- Sen. Bernie Sanders has for months pushed various COVID relief measures to aid Americans.
- On Friday, he said the Senate should pass the $1.9 trillion relief package so young people can resume socializing.
- “You’ve got young people who want to go to school, who want to socialize, want to date,” Sanders said.
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Sen. Bernie Sanders on Friday urged the Senate to pass the $1.9 trillion coronavirus relief package, arguing that various COVID-19 relief measures are needed to ensure that young people are able to date again.
Addressing his colleagues on the Senate floor, Sanders discussed how social isolation brought on by the coronavirus has affected young Americans.
“You’ve got young people who want to go to school, who want to socialize, want to date, want to do things that young people do,” Sanders said. “They can’t do it and have been unable to do that for the last year, and that has resulted in a very sharp increase in mental illness in this country, something, by the way, that this legislation also deals with.”
It’s been almost a year since the WHO declared the coronavirus a pandemic. Since then, more than 28 million people in the United States have contracted the virus, according to the latest data compiled by Johns Hopkins University. Of that, more than 500,000 Americans have died.
Sanders in his address also sympathized with elderly people who have spent nearly a year in isolation, staying away from their grandchildren and other family members to minimize the risk of contracting the coronavirus.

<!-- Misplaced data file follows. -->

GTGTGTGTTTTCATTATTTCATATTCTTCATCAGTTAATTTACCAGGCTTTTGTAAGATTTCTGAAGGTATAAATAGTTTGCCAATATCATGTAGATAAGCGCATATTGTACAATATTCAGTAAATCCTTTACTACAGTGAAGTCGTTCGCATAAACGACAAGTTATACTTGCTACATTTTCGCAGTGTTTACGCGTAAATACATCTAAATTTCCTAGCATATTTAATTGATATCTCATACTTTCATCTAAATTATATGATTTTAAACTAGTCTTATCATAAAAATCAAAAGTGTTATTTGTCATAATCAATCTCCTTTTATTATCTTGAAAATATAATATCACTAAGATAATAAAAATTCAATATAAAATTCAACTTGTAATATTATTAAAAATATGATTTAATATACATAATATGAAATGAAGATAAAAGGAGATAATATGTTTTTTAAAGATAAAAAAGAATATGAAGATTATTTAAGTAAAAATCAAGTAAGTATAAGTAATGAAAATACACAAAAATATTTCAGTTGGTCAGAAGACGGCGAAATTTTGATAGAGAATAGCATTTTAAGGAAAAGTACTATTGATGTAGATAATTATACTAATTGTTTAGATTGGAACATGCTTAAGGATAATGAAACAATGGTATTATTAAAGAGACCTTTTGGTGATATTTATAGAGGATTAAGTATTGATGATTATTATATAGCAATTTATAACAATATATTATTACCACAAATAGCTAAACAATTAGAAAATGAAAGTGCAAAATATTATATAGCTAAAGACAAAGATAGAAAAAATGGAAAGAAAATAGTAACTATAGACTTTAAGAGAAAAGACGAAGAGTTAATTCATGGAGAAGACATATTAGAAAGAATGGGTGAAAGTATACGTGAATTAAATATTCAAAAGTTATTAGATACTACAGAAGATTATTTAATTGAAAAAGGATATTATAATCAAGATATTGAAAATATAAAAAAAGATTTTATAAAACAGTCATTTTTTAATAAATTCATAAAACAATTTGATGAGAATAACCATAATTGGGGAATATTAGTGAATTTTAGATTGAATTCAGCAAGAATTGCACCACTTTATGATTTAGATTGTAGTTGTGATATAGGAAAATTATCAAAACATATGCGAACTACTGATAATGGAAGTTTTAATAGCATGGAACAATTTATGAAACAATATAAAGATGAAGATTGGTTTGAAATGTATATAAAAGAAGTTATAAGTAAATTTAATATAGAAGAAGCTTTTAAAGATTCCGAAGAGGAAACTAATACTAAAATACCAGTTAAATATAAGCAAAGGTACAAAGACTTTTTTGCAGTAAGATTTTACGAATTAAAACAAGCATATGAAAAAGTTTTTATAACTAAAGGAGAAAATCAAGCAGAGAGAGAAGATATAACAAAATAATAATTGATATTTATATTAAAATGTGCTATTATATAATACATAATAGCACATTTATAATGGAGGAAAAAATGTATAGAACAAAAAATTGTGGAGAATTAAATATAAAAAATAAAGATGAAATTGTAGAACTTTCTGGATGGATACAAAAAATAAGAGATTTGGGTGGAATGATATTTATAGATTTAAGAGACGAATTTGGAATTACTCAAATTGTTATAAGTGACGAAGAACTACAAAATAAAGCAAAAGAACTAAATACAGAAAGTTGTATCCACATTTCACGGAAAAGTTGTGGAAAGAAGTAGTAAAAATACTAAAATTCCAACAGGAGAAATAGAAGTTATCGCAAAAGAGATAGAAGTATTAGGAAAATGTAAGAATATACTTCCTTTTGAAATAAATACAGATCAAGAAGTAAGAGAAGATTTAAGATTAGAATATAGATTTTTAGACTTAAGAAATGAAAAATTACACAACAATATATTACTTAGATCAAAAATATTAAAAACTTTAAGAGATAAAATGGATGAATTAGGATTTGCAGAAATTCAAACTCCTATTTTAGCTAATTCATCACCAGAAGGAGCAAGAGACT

These issues reflect a pressing need to pass various COVID relief measures, Sanders argued.
The Vermont senator has for weeks pushed lawmakers to increase the minimum wage to $15 per hour. The Senate, however, struck down his proposal Friday.
The Senate could vote on the $1.9 trillion stimulus package as early as Saturday.
In addition to concerns over the economic recovery in the wake of the pandemic, questions over Americans’ mental health are also on the rise.
According to a national study conducted by nonprofit FAIR Health, mental health-related insurance claims among US teenagers between 13 and 18 years of age have skyrocketed during the pandemic.
The report, released last Tuesday, said self-harm and overdose claims have been among the issues most frequently reported since March 2020.
Young, single people fighting social isolation have generally found it hard to date during the pandemic, Vox previously reported.
Despite polls released during the height of the pandemic last year that show online dating gained popularity among millennials and other groups of younger people, dating apps and websites make it hard to form solid relationships, Vox reported, citing interviews with more than a dozen single people.